The build toward dynasty begins. Taking over a team that had finished 12-16 (5th, SEC East), Donovan ground out the first two middling seasons before a breakthrough third in 1998-99, when the Gators went 22-9 and advanced to the Sweet Sixteen as a No. 6 seed. That team was led by a pair of freshmen who went on to impressively long – and overlapping – championship-level NBA careers: Heat lifer Udonis Haslem and 3-point bomber Mike Miller. They reached the championship game a year later, only to be defeated by Mateen Cleaves and Morris Peterson’s Michigan State. That notably made Donovan one of a select few to play and coach in a Final Four.

A lull, and then that back-to-back. The next four seasons all stalled out inside the Second Round of the NCAA Tournament, but in 2005-06 Donovan’s sophomore class – an impressive collection of future NBA talent – marauded through the opposition as a No. 3 seed, winning the title over a UCLA team with six future NBA players. Yes, Joakim Noah, Al Horford, Corey Brewer and Taurean Green not only came to party, they all came back, for a 35-5 encore that again ended victorious, this time over Ohio State, which rolled out future No. 1 overall pick Greg Oden, Mike Conley and Daequan Cook.

Donovan pump-fakes Orlando. Coming off the title, Donovan agreed to take over the NBA’s Orlando Magic, but didn’t make it through a week before realizing he wanted to return to Florida. He did, stayed nine more seasons, made another Final Four (2014) and joined Bobby Knight as the only coaches to win 500 games before they turned 50. The Magic, meanwhile, turned to Stan Van Gundy and ripped off five straight playoff appearances, peaking with a loss to the Lakers during the 2009 NBA Finals.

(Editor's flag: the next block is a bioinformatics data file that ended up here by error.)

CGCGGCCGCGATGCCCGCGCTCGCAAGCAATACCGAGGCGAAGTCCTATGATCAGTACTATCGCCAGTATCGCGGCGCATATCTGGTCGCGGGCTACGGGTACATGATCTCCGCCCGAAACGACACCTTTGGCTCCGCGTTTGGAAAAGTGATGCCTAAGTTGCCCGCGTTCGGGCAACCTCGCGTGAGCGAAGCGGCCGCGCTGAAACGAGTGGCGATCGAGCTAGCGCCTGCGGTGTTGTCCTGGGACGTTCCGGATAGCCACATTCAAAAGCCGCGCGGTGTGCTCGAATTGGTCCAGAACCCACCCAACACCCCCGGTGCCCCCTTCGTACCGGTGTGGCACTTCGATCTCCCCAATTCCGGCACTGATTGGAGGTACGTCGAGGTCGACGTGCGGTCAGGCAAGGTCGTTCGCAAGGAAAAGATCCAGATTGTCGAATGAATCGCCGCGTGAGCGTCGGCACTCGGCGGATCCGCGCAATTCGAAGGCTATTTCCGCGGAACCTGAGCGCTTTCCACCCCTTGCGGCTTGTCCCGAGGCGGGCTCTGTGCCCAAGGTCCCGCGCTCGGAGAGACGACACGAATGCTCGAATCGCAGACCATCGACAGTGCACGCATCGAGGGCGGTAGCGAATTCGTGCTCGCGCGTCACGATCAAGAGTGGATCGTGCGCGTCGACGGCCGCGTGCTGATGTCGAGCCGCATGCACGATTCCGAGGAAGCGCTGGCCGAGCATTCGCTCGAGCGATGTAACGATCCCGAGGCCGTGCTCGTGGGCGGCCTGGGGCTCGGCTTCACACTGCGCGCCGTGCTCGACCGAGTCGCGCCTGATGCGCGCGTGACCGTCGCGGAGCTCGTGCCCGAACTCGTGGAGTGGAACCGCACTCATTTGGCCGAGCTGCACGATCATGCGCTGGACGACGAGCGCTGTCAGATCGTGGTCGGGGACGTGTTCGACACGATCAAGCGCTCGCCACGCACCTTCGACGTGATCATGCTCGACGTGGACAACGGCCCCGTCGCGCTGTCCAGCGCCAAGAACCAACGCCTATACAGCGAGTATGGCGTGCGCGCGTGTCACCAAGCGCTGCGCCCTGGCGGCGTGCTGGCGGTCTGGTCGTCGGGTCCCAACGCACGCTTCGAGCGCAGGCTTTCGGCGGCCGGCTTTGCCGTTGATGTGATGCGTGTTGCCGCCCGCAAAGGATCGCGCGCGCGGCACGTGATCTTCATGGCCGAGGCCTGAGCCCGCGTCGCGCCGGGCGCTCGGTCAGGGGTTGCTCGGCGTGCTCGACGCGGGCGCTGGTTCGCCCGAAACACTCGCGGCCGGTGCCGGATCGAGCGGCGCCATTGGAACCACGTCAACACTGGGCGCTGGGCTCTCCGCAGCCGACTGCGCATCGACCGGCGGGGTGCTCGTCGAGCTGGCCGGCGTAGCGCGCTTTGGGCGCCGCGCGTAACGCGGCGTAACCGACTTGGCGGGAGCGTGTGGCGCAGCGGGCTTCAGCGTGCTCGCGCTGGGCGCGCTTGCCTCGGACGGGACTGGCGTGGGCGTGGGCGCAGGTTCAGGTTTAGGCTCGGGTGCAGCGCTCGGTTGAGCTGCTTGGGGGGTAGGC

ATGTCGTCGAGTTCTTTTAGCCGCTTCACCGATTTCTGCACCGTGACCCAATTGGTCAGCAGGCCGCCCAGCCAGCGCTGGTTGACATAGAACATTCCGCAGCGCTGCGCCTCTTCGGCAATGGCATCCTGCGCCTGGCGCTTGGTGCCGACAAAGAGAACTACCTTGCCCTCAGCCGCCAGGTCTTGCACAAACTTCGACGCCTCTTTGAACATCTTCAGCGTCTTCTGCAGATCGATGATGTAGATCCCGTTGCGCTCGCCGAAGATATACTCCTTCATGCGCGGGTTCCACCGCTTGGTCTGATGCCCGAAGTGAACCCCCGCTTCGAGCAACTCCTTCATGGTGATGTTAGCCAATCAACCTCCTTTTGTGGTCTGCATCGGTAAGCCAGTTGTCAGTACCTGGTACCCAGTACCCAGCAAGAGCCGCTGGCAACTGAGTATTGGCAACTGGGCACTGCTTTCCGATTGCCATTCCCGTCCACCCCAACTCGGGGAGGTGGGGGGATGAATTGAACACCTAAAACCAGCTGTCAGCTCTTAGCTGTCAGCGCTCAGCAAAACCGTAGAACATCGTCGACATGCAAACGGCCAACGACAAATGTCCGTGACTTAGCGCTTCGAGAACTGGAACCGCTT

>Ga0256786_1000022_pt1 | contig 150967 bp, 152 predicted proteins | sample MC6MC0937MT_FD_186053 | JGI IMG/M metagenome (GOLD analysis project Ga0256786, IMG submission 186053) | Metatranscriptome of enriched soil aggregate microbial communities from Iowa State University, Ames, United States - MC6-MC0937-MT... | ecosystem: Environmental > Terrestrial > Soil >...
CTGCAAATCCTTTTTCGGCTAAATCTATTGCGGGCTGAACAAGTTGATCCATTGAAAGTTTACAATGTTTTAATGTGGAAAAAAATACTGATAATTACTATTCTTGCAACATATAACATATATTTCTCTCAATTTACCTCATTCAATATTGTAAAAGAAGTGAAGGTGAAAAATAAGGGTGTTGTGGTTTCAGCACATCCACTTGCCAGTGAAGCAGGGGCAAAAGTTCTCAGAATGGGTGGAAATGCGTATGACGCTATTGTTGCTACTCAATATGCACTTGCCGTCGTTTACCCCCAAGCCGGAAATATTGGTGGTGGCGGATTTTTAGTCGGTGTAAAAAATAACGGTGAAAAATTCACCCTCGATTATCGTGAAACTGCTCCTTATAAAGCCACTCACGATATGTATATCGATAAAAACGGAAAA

Hearing Thunder rumble. With Scott Brooks out in Oklahoma City, Donovan was offered the chance to push the Thunder toward that elusive championship out West in 2015. He accepted, taking over a squad that included Kevin Durant, Russell Westbrook and Serge Ibaka, quickly acclimating to the NBA challenge and leading that team to 55 wins and a seven-game conference final challenge that stands as perhaps the toughest test Golden State received during its run of five straight Finals appearances.

Turmoil, and then one more turnaround. Kevin Durant left for the Warriors. Russ was unleashed as an MVP-winning, triple-double machine. Paul George arrived, and then was waved off the stage. After three straight first-round exits, it seemed Donovan’s success had stalled. But when George’s exit ended with Russ in Houston as well as a boatload of picks, Paul, a potential future star (Gilgeous-Alexander) and several depth pieces headed to OKC, Donovan went to work. An invested CP3 and a rebooted offense lifted the Thunder to the top half of the Western Conference, and reminded everyone why Donovan was brought in from a comfortable college situation. Doubting any future NBA success comes at your own risk.